|Publication number||US7158363 B2|
|Application number||US 11/103,095|
|Publication date||Jan 2, 2007|
|Filing date||Apr 11, 2005|
|Priority date||Apr 11, 2005|
|Also published as||US20060227494, WO2006110313A1|
|Publication number||103095, 11103095, US 7158363 B2, US 7158363B2, US-B2-7158363, US7158363 B2, US7158363B2|
|Original Assignee||Agilent Technologies, Inc.|
|Export Citation||BiBTeX, EndNote, RefMan|
|Patent Citations (4), Referenced by (5), Classifications (6), Legal Events (5)|
|External Links: USPTO, USPTO Assignment, Espacenet|
A variable capacitor, referred to as a varactor, is one type of circuit element commonly used in RF and microwave circuits. A conventional varactor is a semi-conductor diode that exhibits a change in capacitance in response to a change in applied voltage.
Circuit elements conventionally used in RF and microwave circuits, including varactors, switches, inductors and filters, cannot be integrated into a common assembly with the same fabrication technology, necessitating that discrete circuit elements be mounted on a secondary substrate, e.g. a planar piece of ceramic suitable for high frequency applications. This adds to the cost and size of the RF or microwave circuit, and can impair performance.
In accordance with the invention a varactor includes a container forming a liquid chamber, a first electrode mounted adjacent the chamber, and a second electrode mounted adjacent the chamber. The chamber may be sized and configured, and a spacing between the electrodes and the chamber may be selected, so that a contact angle of a quantity of liquid metal in the chamber relative to at least one of the electrodes can be changed by applying a bias voltage.
Also in accordance with the invention a method of providing variable capacitance includes the steps of positioning a quantity of liquid metal adjacent a pair of electrodes and applying a bias voltage to the electrodes to cause an amount of overlap of the liquid metal relative to at least one of the electrodes to change.
A varactor that employs liquid metal allows it to be integrated into an assembly that also includes an RF switch that also employs liquid metal utilizing the same micro-machining fabrication techniques, thereby reducing cost and size, and improving performance. See U.S. Pat. No. 6,559,420 B1 granted May 6, 2003 to Sasko Zarev entitled MICRO-SWITCH HEATER WITH VARYING GAS SUB-CHANNEL CROSS-SECTION, and assigned to Agilent Technologies, Inc., the assignee of the subject application.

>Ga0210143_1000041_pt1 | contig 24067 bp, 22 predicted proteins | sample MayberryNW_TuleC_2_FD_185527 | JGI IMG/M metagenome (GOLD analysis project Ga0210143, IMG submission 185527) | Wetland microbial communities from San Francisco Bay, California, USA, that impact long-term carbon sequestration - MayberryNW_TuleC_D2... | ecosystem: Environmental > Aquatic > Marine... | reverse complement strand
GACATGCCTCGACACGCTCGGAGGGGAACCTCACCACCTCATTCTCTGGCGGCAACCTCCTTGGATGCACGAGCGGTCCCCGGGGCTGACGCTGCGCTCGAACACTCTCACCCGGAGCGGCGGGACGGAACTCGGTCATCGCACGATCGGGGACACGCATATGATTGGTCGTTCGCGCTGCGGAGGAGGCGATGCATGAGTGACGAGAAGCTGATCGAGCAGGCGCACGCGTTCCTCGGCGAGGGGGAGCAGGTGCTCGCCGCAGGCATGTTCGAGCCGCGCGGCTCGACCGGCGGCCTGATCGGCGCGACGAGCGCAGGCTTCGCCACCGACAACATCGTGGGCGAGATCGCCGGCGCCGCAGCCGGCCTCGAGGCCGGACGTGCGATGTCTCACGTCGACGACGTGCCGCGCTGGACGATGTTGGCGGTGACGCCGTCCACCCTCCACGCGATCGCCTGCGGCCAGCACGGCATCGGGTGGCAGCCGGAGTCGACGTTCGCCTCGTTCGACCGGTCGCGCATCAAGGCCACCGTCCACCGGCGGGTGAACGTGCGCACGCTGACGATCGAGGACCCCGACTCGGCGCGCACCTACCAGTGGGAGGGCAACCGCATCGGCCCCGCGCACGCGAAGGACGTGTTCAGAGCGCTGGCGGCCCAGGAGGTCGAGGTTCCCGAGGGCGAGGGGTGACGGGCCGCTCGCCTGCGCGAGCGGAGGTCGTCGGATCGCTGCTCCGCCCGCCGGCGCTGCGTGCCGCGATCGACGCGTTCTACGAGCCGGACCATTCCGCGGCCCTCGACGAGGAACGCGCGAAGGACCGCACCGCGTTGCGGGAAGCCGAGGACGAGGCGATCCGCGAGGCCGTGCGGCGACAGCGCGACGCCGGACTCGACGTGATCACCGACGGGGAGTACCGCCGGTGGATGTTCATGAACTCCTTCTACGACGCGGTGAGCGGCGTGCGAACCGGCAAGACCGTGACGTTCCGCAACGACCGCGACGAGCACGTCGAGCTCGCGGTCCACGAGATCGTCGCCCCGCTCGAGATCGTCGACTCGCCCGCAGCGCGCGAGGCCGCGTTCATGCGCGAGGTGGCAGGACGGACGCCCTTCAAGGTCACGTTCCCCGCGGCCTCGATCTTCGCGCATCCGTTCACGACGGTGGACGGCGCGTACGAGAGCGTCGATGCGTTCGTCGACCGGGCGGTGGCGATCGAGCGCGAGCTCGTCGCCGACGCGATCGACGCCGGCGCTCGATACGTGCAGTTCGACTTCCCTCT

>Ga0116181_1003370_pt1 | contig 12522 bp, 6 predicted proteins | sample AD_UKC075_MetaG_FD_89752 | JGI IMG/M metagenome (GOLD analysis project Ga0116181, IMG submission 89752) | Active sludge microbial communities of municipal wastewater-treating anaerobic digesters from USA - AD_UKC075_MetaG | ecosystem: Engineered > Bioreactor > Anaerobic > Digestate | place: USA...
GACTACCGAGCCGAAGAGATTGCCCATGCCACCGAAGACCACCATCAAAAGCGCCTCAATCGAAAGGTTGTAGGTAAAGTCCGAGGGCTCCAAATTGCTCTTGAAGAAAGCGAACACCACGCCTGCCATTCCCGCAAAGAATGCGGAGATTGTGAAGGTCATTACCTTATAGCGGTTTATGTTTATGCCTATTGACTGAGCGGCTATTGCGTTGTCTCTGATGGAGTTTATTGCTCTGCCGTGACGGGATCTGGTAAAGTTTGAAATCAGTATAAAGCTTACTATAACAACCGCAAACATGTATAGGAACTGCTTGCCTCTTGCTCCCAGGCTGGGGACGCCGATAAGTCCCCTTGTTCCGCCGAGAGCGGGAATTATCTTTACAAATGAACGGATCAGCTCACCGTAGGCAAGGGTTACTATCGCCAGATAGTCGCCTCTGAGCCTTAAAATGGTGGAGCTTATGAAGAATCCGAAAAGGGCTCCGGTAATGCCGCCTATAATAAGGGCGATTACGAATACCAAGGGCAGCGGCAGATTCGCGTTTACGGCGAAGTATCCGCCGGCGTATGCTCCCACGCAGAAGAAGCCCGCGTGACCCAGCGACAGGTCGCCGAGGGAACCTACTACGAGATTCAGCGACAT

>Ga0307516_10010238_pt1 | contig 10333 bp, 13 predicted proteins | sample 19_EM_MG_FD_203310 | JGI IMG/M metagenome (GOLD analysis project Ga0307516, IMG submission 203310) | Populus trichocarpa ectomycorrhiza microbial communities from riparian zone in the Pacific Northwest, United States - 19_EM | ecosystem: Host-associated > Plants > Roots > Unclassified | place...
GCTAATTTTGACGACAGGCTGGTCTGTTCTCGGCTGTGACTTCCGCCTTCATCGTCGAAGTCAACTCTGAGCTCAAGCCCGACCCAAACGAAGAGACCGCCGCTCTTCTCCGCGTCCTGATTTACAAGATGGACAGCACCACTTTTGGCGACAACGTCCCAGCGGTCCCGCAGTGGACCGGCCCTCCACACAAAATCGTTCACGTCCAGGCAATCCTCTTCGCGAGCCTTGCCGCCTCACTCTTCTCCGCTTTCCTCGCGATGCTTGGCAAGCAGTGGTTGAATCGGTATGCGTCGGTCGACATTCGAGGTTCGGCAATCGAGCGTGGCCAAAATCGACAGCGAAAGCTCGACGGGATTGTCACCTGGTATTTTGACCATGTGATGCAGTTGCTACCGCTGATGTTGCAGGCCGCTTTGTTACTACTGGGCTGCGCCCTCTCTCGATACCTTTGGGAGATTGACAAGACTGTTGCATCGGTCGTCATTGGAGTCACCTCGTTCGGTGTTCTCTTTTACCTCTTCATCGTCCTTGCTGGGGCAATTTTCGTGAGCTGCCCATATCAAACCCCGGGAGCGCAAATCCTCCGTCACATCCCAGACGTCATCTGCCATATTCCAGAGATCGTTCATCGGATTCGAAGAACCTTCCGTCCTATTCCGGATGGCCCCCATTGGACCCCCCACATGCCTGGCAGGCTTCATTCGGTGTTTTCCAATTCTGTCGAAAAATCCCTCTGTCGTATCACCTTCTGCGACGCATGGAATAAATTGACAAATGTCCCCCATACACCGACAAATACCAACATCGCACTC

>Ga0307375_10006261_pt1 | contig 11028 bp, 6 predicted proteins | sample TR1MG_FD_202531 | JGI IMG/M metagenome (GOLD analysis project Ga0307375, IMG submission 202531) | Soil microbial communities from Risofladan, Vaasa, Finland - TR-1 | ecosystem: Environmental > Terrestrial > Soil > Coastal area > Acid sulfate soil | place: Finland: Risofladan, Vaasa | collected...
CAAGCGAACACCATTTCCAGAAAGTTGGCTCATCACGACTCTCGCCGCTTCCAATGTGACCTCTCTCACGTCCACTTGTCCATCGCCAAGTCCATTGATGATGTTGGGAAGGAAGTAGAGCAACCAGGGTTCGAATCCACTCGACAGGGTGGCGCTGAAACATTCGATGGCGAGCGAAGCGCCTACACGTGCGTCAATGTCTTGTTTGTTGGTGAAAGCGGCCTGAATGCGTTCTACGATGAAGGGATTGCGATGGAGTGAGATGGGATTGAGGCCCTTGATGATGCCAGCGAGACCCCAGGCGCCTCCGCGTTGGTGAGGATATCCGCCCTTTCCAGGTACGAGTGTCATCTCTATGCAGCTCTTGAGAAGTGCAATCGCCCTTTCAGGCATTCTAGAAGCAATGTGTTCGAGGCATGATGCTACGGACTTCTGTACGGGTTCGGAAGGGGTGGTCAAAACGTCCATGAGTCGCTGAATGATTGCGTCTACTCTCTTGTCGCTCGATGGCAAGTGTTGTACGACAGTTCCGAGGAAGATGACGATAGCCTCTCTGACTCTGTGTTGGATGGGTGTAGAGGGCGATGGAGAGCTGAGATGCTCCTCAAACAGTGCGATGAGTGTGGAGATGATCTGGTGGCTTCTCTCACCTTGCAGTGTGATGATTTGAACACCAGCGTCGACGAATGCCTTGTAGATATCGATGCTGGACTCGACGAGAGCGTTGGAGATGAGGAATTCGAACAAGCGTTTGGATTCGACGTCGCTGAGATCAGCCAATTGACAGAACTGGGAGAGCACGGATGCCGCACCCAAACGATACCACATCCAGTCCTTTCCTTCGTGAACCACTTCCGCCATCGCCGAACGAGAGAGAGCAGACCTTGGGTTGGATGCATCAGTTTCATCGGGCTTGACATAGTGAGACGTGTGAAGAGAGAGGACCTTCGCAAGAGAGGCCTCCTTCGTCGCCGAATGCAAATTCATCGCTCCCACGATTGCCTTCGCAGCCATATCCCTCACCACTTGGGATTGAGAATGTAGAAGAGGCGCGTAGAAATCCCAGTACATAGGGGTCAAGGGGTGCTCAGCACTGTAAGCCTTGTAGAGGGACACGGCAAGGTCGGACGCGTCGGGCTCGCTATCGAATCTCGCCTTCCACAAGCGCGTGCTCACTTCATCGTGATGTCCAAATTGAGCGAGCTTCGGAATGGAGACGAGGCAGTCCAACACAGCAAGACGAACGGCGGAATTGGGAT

The contact angle θ between liquid metal 20 and electrode 16 changes according to Lippmann's equation:
Cos θ(V)=cos θo+(ε/2γt) V 2 (Equation No. 1)
where V is the DC bias voltage applied to electrodes 14 and 16 with respect to liquid metal 12, ε is the dielectric constant of the material from which bottom wall 18 a of container 18 is made, t is the thickness of bottom wall 18 a, γ is the surface tension of liquid metal 12, and θo is the wetting angle with no applied DC bias voltage. As the applied DC bias voltage is increased, the cosine of the contact angle θ increases, which in turn means that the contact angle θ decreases. If the liquid inside container 18 were a poor conductor, there would be a saturation effect, but this effect is not encountered where liquid metal 12 is utilized. By way of example, and not by way of limitation, where bottom wall 18 a of container 18 has a thickness of one thousand angstroms with a relative dielectric constant of ten, and liquid metal 12 has an initial wetting angle θ0 of one hundred and thirty-five degrees (as in the case of Mercury on glass), the contact angle θ will be reduced by about twenty-five degrees with the application of a DC bias voltage of approximately twenty volts. This change in wetting allows the liquid metal to at least partly overlap the electrode 16, with sufficient applied voltage. Those skilled in the art will be familiar with similar movements of aqueous solutions for micro-fluidic applications. This assumes liquid metal 12 is close enough to electrode 16, at rest, to respond to the field, and change the contact angle to increase capacitance.
Referring still to
C=(C1×C2)/(C1+C2) (Equation No. 2)
The foregoing total effective capacitance equation is valid, no matter the values of C1 and C2. Liquid metal 12 acts as a common electrode for both capacitors C1 and C2. When liquid metal 12 is in its rest state or zero-bias state as illustrated in
However, when the DC bias voltage is applied to varactor 10 as illustrated in